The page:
Jordanian government officials have met with a delegation from Fortescue Metals Group to discuss investment opportunities in green hydrogen and ammonia, although details of the meeting remain scant.
Greek energy company Mytilineos and its subsidiary Metka EGN continue to put down roots in the Australian market, signing a Power Purchasing Agreement which will allow construction to commence on its 23 MW extension to Wagga Wagga North Solar Farm. The extension comes after the company was fined in January for breaching its Aboriginal Heritage Impact Permit by commencing works without first notifying Heritage NSW, leading to the destruction of Indigenous artefacts.
A new study from the Lappeenranta University of Technology predicts solar may even achieve a 69% share for total primary energy supply by the end of the first half of the century. In terms of price, solar PV is expected to achieve a capex of €246/kW-installed (AU$385/kW-installed) for utility scale projects, and of €537/kW (AU$840/kW) for residential arrays by 2050. The levelised cost of energy (LCOE), however, is expected to remain constant over the next three decades, as the energy transition will also be implemented with storage technologies, increased flexibility and the production of synthetic fuels.
In a strange synchronicity, two of Australia’s major aspiring vanadium producers have today come out with announcements. TNG Limited has solidified a deal to commercialise vanadium redox flow batteries using output from its Mount Peake project, while competitor Australian Vanadium has filed a patent application for its vanadium processing route.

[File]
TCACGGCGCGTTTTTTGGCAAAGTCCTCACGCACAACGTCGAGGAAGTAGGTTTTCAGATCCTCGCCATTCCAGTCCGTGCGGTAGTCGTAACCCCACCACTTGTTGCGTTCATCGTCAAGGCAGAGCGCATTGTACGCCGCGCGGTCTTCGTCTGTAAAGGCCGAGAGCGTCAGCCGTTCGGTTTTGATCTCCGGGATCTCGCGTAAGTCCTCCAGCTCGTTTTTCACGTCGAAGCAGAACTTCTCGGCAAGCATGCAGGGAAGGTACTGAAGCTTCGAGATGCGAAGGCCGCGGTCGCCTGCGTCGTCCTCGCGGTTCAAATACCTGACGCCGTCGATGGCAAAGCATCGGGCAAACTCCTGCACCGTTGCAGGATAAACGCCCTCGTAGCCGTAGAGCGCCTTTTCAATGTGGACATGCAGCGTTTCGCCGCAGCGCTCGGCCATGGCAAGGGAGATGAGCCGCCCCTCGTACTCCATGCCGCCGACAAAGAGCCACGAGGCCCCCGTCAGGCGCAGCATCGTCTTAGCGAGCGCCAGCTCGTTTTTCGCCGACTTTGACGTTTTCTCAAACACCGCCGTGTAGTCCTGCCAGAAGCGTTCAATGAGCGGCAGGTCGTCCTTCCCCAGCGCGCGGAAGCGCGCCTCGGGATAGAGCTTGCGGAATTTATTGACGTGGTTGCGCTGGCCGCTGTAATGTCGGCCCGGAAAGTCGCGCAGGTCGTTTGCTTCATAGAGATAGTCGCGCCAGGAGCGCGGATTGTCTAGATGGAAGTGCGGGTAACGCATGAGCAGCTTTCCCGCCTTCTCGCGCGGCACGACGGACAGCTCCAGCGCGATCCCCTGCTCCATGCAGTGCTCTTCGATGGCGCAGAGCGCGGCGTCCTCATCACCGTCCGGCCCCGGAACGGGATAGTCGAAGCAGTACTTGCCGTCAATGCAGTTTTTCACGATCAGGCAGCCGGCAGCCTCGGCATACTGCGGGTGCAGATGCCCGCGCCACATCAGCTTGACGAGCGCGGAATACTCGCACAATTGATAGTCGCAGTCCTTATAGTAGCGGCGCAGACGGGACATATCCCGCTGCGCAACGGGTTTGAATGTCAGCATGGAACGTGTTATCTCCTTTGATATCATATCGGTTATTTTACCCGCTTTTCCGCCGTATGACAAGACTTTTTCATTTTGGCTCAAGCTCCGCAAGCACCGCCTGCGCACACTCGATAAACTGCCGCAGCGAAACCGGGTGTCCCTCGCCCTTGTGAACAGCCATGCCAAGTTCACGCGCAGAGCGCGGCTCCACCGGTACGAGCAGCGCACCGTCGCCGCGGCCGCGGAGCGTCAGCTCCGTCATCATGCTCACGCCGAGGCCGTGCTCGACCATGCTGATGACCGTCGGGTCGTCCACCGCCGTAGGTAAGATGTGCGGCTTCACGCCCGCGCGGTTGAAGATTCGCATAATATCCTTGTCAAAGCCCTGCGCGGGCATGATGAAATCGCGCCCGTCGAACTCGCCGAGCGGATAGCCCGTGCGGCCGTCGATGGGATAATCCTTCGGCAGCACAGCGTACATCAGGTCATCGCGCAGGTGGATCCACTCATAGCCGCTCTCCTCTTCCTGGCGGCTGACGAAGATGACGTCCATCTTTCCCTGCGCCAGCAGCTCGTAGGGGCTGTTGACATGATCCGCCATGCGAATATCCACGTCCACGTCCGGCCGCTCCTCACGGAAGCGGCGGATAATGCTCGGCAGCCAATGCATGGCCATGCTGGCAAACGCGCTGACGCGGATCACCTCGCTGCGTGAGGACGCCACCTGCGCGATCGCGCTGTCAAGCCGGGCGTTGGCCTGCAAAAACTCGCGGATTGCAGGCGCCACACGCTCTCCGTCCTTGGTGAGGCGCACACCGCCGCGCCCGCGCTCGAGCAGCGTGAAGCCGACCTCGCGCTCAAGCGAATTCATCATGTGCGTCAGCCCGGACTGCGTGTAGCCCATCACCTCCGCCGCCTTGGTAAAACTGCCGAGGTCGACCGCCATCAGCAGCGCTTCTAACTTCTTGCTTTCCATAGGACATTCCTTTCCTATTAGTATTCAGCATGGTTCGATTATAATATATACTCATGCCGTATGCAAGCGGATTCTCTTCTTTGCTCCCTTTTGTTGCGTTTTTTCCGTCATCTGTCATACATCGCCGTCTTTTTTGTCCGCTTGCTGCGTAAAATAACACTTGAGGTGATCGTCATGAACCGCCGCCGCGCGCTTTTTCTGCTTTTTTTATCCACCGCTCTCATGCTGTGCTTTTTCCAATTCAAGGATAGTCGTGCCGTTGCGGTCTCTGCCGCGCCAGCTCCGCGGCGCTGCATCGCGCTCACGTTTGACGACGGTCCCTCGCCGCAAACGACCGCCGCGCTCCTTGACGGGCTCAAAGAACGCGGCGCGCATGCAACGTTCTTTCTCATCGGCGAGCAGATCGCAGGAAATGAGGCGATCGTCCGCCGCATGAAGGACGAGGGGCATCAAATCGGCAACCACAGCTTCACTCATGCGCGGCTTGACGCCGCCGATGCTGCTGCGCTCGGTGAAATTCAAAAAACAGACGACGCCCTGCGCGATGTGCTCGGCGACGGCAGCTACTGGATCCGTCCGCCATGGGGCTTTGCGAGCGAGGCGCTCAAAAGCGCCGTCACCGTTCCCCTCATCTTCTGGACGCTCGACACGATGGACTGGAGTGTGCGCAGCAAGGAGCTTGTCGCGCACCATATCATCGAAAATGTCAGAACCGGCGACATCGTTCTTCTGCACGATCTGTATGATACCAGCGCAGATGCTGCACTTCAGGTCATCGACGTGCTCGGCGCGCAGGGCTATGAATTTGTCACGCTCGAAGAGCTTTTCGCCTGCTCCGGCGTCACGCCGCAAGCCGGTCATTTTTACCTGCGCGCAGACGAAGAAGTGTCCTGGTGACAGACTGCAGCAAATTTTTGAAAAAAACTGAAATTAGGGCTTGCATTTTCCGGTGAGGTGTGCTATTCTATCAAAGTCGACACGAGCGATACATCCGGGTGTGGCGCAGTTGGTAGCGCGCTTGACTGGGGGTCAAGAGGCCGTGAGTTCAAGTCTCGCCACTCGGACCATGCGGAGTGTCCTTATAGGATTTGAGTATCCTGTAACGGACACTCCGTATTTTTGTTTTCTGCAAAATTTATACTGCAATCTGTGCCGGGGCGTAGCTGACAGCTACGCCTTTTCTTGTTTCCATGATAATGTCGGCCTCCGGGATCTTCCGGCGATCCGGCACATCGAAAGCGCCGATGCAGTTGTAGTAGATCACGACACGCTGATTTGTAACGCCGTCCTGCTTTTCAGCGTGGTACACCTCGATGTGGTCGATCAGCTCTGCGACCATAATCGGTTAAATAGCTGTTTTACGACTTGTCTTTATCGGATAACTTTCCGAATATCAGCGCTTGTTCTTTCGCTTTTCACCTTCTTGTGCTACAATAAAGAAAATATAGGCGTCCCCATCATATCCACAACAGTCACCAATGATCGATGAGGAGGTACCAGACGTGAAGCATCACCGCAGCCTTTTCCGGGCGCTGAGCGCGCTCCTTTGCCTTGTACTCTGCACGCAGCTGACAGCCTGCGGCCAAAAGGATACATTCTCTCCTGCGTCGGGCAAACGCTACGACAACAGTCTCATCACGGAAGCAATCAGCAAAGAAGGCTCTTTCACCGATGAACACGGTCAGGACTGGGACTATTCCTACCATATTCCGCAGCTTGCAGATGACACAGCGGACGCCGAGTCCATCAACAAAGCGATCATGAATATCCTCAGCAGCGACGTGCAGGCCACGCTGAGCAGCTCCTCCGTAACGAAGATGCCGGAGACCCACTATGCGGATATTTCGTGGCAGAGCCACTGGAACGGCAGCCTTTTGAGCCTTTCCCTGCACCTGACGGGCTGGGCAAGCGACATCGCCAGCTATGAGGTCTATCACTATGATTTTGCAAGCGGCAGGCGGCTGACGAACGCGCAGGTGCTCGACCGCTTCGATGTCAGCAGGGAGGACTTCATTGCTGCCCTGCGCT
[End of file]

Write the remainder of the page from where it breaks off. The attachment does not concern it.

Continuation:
Energy giant AGL has signed a memorandum of understanding with Finnish technology company Wärtsilä, to develop large-scale hybrid energy systems for AGL’s commercial and industrial customers.
The contest is over. Faster, cheaper, more flexible than gas turbines … battery energy storage must be the future peaking energy service provider of choice says the hard evidence exposed in a new paper by the Clean Energy Council.
Call it “latent energy” – Australia’s renewable resources are expected to help some of the world’s greatest polluters to reach their net-zero emissions targets, writes Natalie Filatoff, senior editor at pv magazine Australia.
Giant PV and wind projects are taking shape in Australia’s north, with the aim of supplying Asia with the clean energy it needs for decades to come. The Asian Renewable Energy Hub is one such project, as it targets green hydrogen production at a cost of $1.50/kg. Sacha Thacker, chief strategy officer at InterContinental Energy – one of the companies trying to the get the ambitious initiative off the ground – says that while the scale of projects today boggles the mind, the coming demand is more boggling still.
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